Contrary to popular belief, sunny weather isn’t a strict requirement for solar energy. Ireland, though not renowned for its sun, is increasingly gravitating towards solar power. For businesses, farms and homes contemplating renewable energy sources to curb their electricity bills, solar energy presents a promising avenue. But how does solar energy fare in the Irish context, and is it a worthy investment?
Demystifying solar energy
Solar energy essentially translates to harnessing the sun’s heat or light to produce electricity. In nature, this is reminiscent of plants engaging in photosynthesis. For human applications, this energy source is tapped using solar panels, which transmute sunlight into usable electricity.
Three predominant types of solar panels, each with unique features, are:
- Photovoltaic Solar Panels
These panels employ the photovoltaic effect to change sunlight into electricity. As a bonus, they can also facilitate hot water heating.
- Thermodynamic Solar Panels
By circulating a very cold refrigerant, these panels absorb heat from the ambient atmosphere and the sun’s infrared rays to produce hot water.
- Solar Thermal Panels
These panels are designed to directly absorb heat from the sun, akin to how dark-colored objects get warm under sunlight.
Among these, photovoltaic panels take the crown for being the most popular, given their operational efficiency even in indirect sunlight and their prolonged lifespan. Additionally, the SEAI offers grants that can subsidize the installation costs for these panels.
A glimpse into solar energy in Ireland
Some facts about solar energy in Ireland include:
- The country’s temperate climate is conducive for solar energy.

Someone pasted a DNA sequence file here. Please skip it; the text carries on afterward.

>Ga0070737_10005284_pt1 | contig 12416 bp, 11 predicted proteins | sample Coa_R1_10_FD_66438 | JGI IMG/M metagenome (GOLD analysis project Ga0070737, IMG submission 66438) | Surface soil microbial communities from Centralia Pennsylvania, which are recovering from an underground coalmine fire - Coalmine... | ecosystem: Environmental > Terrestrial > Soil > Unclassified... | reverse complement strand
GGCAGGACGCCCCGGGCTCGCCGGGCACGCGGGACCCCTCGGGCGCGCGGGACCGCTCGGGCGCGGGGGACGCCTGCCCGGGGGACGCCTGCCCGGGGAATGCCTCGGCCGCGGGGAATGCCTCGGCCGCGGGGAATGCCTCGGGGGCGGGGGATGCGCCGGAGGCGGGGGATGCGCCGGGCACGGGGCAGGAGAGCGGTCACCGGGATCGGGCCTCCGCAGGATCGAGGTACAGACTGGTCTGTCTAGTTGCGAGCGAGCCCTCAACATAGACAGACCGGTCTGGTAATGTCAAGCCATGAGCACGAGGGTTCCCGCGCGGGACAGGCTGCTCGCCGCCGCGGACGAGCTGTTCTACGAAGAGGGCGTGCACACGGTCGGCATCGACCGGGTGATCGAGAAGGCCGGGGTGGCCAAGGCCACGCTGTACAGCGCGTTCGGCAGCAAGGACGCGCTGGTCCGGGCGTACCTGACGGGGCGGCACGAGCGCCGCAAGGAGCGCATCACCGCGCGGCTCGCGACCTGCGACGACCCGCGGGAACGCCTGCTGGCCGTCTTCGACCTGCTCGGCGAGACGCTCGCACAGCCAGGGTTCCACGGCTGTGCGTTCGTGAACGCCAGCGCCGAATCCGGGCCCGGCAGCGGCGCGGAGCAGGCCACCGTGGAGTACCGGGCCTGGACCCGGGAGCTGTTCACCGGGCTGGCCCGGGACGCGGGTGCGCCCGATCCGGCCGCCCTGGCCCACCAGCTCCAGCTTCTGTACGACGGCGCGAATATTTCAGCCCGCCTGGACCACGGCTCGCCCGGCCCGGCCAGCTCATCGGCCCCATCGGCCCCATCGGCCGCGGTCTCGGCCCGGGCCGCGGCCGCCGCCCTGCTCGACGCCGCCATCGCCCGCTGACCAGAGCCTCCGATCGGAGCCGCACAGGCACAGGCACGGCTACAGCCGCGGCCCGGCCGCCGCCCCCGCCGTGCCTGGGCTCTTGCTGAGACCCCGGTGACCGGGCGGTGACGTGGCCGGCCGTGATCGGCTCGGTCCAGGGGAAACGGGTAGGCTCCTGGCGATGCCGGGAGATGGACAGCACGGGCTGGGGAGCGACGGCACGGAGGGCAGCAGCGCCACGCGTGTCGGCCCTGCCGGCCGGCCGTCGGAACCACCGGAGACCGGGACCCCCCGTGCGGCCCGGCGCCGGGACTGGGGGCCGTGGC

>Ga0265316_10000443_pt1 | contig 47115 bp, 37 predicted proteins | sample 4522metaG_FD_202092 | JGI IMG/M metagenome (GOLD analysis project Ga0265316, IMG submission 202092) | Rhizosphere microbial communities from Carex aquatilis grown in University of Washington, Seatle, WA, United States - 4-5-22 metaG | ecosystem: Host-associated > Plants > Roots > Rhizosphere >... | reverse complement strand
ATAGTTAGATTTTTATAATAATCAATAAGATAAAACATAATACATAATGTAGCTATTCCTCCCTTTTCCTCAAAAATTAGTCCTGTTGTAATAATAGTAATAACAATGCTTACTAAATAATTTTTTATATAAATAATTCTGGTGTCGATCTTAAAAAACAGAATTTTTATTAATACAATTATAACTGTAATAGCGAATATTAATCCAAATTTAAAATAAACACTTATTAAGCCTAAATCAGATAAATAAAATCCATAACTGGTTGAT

- Photovoltaic panels qualify for SEAI grants.
- Solar energy is infinite and eco-friendly.
- Minimal upkeep is needed for solar panels.
- Within 3-4 years, solar panels can recoup their installation costs in Ireland
Efficiency of solar energy: the Irish scenario
One might wonder about the efficacy of solar panels in a region like Ireland, known for its mild climate rather than scorching sun. Yet, solar panels don’t strictly demand blistering sun. Even under cloudy skies, they can function, albeit at a slightly reduced efficiency.
Typically, solar panels boast an energy conversion rate ranging from 15% to 22%. While this might seem modest, it’s crucial to note that a sufficient number of panels, when combined, can form a large part of the energy puzzle for farms and businesses.
During rainy or overcast days, the efficiency dips but doesn’t nullify. The ambient daylight, even if diminished, is sufficient for the panels, particularly photovoltaic ones, to generate electricity.
However, solar panels, no matter how efficient they become,can’t produce electricity at night. For round-the-clock energy access, integrating a battery storage system with solar panels might be the way forward.
Technology and energy prices
The technology itself has never been more efficient and the cost of solar panels are still close to historically low levels. Analysts expect costs to trend upwards over the coming decade. This is due to shortages in the raw materials used to manufacture solar panels. Yet, due to the continuous improvement in the economics of solar and the prospect of increasing electricity prices , solar PV makes strong commercial sense in many settings.
Solar PV systems have a reliable output that is predictable to within 2% each year. This means, if designed and installed by an experienced team, you can expect a sustainable return on your investment.
Public policy complements all the above factors. Grants are available for both homeowners, businesses and farms. With the imminent prospect of a feed-in tariff, now is an opportune time to invest.
Electricity prices for businesses in Ireland
Average electricity price to business in Ireland. Source: SEAI